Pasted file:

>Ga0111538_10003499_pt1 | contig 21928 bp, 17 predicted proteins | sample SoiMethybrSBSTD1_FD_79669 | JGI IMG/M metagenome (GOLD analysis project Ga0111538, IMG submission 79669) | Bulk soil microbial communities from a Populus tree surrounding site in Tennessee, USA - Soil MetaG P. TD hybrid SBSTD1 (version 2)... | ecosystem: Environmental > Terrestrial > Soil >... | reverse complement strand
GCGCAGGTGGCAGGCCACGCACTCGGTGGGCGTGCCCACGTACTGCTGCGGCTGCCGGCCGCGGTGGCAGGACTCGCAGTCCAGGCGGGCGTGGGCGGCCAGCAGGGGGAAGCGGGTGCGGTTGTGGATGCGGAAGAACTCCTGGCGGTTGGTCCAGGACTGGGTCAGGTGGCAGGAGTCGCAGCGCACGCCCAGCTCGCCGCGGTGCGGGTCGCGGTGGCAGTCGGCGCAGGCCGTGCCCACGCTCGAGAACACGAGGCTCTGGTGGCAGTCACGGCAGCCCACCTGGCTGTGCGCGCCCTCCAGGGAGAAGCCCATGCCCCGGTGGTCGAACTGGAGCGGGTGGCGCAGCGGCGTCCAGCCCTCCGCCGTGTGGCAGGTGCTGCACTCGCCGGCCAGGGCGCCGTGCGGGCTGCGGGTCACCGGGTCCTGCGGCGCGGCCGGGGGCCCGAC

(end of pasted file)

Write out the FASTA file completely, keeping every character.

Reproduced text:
>Ga0111538_10003499_pt1 | contig 21928 bp, 17 predicted proteins | sample SoiMethybrSBSTD1_FD_79669 | JGI IMG/M metagenome (GOLD analysis project Ga0111538, IMG submission 79669) | Bulk soil microbial communities from a Populus tree surrounding site in Tennessee, USA - Soil MetaG P. TD hybrid SBSTD1 (version 2)... | ecosystem: Environmental > Terrestrial > Soil >... | reverse complement strand
GCGCAGGTGGCAGGCCACGCACTCGGTGGGCGTGCCCACGTACTGCTGCGGCTGCCGGCCGCGGTGGCAGGACTCGCAGTCCAGGCGGGCGTGGGCGGCCAGCAGGGGGAAGCGGGTGCGGTTGTGGATGCGGAAGAACTCCTGGCGGTTGGTCCAGGACTGGGTCAGGTGGCAGGAGTCGCAGCGCACGCCCAGCTCGCCGCGGTGCGGGTCGCGGTGGCAGTCGGCGCAGGCCGTGCCCACGCTCGAGAACACGAGGCTCTGGTGGCAGTCACGGCAGCCCACCTGGCTGTGCGCGCCCTCCAGGGAGAAGCCCATGCCCCGGTGGTCGAACTGGAGCGGGTGGCGCAGCGGCGTCCAGCCCTCCGCCGTGTGGCAGGTGCTGCACTCGCCGGCCAGGGCGCCGTGCGGGCTGCGGGTCACCGGGTCCTGCGGCGCGGCCGGGGGCCCGAC